American James Allison and Japanese Tasuku Honjo have recently been named the winners for the 2018 Nobel Prize in Medicine for their groundbreaking approach to cancer treatment. The Nobel Committee said,
“the pair’s research—which harnesses the body’s immune system to attack cancer cells—amounted to a landmark in our fight against cancer. The approach, known as immune checkpoint theory, had revolutionized cancer treatment and has fundamentally changed the way we view how cancer can be managed.”
Allison has been quoted saying that he is in a state of shock and is still having to let the information sink in. It is an even greater honor as the Nobel Prize in Medicine has never been awarded for cancer therapy. He continued in his statement and addressed cancer patients suffering around the globe, letting them know that progress is being made.
As the chair of immunology and the executive director of the Immunotherapy Platform at the University of Texas MD Anderson Cancer Center, Allison focused his studies on a protein that behaves as a brake on the immune system. More specifically, he found that releasing the brake prompted immune cells to attack the tumors. This discovery led to new and effective treatments known as immune checkpoint blockade therapies.
Surprisingly, Allison’s s research was not directed at finding a cure to cancer, he simply wanted to know how T cells work. According to the National Cancer Institute, T cells are a type of white blood cell that function as part of the immune system and help protect the body from infection, which implies they may be useful in fighting cancer. Thanks to Allison, the world’s first immune checkpoint inhibitor drug called Ipilimumab was made possible. It was approved for late-stage melanoma by the United States Food and Drug Administration in 2011 and quickly became the first drug available to lengthen the lifespan of patients with late-stage melanoma. In addition to melanoma, ipilimumab is now used to treat colorectal cancer, a kidney cancer by the name of renal cell carcinoma, and continues to be studied for treatment of other types.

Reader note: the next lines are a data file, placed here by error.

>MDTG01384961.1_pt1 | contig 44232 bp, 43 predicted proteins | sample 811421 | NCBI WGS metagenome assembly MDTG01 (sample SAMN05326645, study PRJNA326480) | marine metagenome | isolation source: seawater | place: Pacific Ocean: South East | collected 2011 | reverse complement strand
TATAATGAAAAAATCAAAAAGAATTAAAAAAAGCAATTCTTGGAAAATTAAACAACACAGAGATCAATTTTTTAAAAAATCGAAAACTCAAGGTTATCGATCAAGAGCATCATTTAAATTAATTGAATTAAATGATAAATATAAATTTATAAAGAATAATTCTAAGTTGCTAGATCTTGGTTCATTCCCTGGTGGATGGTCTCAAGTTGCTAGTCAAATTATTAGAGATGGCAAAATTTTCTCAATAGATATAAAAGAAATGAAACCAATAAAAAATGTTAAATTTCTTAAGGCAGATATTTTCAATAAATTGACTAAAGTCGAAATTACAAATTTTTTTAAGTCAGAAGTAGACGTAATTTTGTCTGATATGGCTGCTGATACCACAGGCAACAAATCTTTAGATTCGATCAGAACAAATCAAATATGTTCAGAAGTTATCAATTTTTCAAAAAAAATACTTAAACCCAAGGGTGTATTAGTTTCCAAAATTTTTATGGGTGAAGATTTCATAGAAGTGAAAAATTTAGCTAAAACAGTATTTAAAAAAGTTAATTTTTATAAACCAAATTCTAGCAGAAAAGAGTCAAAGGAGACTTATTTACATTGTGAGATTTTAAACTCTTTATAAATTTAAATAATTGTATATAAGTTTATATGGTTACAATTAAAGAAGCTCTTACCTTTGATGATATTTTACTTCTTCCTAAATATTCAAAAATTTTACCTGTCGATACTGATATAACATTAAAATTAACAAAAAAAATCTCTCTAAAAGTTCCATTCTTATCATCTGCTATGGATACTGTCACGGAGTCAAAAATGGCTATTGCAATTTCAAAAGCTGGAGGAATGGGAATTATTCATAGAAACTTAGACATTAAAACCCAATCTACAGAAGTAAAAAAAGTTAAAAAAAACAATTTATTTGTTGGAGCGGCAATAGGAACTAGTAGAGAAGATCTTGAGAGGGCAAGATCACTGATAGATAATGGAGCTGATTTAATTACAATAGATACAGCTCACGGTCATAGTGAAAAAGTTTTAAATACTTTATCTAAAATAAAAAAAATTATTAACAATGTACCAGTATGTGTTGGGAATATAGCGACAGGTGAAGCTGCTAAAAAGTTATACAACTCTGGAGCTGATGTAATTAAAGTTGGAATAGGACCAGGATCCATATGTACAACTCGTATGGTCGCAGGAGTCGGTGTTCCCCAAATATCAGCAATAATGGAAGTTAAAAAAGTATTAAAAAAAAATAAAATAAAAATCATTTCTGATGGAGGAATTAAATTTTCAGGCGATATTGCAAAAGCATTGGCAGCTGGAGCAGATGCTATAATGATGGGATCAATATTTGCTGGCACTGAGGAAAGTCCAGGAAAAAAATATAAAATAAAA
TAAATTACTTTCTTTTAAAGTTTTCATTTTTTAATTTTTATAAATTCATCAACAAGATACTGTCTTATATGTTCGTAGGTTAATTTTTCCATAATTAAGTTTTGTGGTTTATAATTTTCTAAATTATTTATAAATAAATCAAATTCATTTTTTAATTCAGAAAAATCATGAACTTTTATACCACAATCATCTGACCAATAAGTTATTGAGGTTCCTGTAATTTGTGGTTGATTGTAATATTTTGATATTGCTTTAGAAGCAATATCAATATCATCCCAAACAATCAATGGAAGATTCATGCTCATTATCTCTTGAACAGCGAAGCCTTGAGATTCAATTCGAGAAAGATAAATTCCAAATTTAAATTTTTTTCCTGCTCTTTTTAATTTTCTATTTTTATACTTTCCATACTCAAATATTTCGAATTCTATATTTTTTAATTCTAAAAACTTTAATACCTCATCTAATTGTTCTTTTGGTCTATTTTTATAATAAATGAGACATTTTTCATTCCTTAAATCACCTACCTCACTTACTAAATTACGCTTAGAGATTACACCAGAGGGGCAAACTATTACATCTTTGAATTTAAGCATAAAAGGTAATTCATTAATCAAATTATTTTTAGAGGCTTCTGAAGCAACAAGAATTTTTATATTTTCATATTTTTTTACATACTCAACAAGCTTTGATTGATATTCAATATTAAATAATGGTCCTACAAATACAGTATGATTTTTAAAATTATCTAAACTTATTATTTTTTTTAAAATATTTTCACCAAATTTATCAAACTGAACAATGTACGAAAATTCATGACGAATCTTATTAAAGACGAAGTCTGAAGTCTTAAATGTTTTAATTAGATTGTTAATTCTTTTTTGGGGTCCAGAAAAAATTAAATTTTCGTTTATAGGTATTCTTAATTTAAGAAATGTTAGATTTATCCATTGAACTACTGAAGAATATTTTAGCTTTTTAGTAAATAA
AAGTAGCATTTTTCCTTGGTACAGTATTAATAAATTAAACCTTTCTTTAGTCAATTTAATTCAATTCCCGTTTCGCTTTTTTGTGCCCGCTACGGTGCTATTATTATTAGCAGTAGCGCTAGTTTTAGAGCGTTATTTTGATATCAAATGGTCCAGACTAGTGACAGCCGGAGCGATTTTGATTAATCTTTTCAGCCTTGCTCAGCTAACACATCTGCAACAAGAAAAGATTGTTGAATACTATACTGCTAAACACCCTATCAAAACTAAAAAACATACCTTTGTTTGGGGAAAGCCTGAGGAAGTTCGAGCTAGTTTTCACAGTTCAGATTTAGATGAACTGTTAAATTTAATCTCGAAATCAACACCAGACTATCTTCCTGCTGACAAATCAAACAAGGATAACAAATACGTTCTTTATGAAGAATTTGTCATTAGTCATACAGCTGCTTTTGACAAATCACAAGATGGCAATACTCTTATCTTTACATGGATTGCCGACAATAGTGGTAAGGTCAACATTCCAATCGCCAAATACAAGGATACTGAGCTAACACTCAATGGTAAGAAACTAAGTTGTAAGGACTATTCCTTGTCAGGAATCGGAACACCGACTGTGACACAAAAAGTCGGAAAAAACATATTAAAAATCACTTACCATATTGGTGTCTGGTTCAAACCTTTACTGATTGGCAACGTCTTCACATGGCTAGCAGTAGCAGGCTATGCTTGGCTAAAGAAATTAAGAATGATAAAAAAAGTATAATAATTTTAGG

In light of Allison’s massive achievement, he plans to continue his research with a focus on the intricacies of the immune system’s response to cancer in search of new effective treatments.
Tasuku Honjo worked as a professor at Kyoto University in Japan for 34 years, in which time he discovered a protein on immune cells that demonstrated how that too has the ability to operate as a break through a different process. Parallel to Allison’s findings, therapies based on Honjo’s work have been found to be affective in fighting certain strains of cancer. The two men will be ceremoniously honored for their research at a ceremony in Stockholm, Sweden in December 2018.
The Nobel Committee stated via Twitter that,
“Cancer Kills millions of people every year and is one of humanity’s greatest health challenges. By Stimulating the ability of our immune system to attack tumor cells, this year’s Nobel Prize laureates have established an entirely new principal for cancer therapy”.
Like many other people around the world, my life has been greatly impacted by cancer’s deadly grip. At a young age I lost two people in my life that I looked up to and considered prominent role models to cancer. I am overjoyed about who the Nobel Committee has chosen as 2018 recipients as any and all progress in the field deserves to be recognized and honored. Allison’s and Honjo’s research has positively impacted so many lives thus far and can only do more good as years pass. Through extensive research, hopefully we will one day be able to conquer this deadly illness once and for all.